WASHINGTON — Members of a Senate committee that recently traveled to Vietnam to look for evidence of missing American servicemen briefed President Bush on Wednesday about their trip and recommended that the United States make a gesture to Hanoi in return for its belated cooperation in that search.
"We suggested the need for a reciprocal measure," said Sen. John Kerry (D-Mass.), the chairman of the Senate Select Committee on POW-MIA Affairs. "We communicated to him the belief that it's our move."
Kerry and other members of the committee who returned from a 10-day visit to Vietnam and Laos last week spent more than 45 minutes with Bush, recommending different policy options to encourage the Vietnamese to cooperate further in resolving the fates of the 2,226 Americans still listed as missing from the Vietnam War.
The President "listened carefully . . . and asked a lot of questions" but did not commit himself to any further diplomatic or economic moves to reward the Vietnamese for their recent decision to open their wartime archives to U.S. investigators, Kerry said.
Sen. Hank Brown (R-Colo.), another member of the committee, said Bush indicated that he wants to consult both with his advisers and President-elect Bill Clinton before moving toward normal relations with Vietnam. "He wants to coordinate with (Clinton) because steps he takes will obviously affect the incoming Administration," Brown said.
While Administration officials say that Bush agrees Hanoi deserves and needs some diplomatic or economic reward to encourage more cooperation, the specific steps that Washington might take are still the subject of considerable internal debate. Kerry has called for easing the economic embargo imposed on Vietnam 17 years ago, while other senators and MIA family groups advocate a more modest response.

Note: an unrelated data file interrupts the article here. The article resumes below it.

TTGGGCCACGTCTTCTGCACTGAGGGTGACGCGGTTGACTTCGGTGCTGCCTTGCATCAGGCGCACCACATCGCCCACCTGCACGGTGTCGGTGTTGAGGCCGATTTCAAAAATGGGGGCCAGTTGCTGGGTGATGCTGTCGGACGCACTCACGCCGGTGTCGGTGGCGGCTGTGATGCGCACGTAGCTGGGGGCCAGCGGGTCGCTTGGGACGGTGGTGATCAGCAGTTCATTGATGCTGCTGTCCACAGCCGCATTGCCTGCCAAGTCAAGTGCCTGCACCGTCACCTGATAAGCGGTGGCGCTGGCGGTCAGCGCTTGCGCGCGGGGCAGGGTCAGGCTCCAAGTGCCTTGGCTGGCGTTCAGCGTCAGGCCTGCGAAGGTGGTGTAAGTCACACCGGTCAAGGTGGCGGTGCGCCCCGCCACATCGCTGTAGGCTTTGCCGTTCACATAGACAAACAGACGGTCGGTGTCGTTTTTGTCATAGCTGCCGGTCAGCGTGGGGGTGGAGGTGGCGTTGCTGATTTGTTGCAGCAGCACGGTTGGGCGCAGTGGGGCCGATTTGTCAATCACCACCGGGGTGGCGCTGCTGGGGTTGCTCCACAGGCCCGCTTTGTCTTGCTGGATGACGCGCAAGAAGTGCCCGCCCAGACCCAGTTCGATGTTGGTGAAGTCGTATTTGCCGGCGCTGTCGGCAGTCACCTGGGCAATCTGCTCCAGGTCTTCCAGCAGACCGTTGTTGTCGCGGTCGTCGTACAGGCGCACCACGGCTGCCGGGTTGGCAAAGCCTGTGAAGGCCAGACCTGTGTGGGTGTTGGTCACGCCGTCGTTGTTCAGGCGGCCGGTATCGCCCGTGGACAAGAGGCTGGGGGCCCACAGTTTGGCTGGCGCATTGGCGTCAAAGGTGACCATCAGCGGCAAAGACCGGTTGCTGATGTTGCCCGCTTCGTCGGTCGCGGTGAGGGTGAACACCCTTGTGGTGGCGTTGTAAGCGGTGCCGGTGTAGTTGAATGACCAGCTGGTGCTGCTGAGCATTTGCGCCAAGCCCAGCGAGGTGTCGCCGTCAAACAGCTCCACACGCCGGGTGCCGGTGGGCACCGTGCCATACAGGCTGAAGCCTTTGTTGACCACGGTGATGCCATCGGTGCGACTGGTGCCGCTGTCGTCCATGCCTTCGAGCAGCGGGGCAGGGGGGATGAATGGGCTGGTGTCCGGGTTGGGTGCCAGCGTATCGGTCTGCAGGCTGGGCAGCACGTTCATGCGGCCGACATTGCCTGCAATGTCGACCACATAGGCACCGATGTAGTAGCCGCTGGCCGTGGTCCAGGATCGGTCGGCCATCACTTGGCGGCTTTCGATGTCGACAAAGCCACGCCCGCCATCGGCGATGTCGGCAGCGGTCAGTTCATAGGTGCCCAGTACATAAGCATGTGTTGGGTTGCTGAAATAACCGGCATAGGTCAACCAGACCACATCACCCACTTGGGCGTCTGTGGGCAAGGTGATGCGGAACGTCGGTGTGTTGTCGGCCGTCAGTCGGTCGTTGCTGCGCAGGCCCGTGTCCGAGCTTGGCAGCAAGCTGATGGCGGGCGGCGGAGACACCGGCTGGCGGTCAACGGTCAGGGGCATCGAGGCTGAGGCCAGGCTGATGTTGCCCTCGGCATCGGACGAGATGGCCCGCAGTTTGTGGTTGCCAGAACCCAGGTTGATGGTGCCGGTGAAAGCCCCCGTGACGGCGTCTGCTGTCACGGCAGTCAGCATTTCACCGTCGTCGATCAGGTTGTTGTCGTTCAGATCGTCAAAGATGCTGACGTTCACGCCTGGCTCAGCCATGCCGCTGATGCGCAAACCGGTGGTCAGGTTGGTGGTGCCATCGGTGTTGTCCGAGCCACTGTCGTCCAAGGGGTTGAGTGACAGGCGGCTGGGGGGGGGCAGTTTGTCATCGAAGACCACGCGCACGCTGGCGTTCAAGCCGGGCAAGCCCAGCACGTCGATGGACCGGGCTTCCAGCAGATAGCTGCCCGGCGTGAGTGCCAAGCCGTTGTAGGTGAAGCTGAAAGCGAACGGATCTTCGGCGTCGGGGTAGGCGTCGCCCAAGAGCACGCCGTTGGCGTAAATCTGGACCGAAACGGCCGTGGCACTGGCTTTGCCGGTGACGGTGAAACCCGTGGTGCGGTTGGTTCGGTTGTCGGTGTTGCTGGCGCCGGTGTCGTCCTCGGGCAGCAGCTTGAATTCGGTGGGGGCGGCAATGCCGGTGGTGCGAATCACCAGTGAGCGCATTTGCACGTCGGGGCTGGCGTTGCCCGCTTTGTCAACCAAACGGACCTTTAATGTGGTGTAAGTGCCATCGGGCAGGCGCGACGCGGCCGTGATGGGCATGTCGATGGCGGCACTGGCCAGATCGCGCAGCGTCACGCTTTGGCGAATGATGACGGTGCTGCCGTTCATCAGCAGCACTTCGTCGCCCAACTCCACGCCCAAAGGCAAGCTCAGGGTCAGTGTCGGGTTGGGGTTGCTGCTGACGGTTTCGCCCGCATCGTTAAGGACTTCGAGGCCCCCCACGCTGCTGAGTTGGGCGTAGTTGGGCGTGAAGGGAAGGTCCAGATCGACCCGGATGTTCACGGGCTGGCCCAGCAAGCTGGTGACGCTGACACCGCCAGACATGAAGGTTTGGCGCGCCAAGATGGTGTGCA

Whatever Bush decides, Administration sources said, they do not expect him to announce it until after the Senate committee issues a final report on its year-long investigation of the POW-MIA issue.
What happens after that, Administration sources said, depends on how much more help Hanoi offers. Some U.S. officials believe that Vietnam is still secretly holding the remains of American MIAs, and they argue that the United States should not move further toward normal relations until the Vietnamese turn these over.
Now halfway through its final week of hearings, the committee took testimony earlier Wednesday on the fraud that taints the POW debate.
The committee has linked several individuals to fabricated photographs and other misleading evidence used to raise funds for bogus efforts to "rescue" POWs. None of these people agreed to appear before the committee, and Kerry said that some of them may now face prosecution for not complying with subpoenas.
However, the senators did sharply question several executives from professional fund-raising firms that they accused of having used deceptive information. One example was a poignant handwritten note supposedly penned by POW activist Jack Bailey from the deck of a boat as it was "tossing and rolling" in the China Sea.
Appealing urgently for donations, the note stated that only hours earlier Bailey had received an "eyewitness account" from Vietnamese refugees at sea of an American serviceman being held captive in Vietnam.
In fact, the letter was conceived and written by Eberle & Associates, a Virginia fund-raising firm hired by Bailey.
Times staff writer Jim Mann contributed to this story.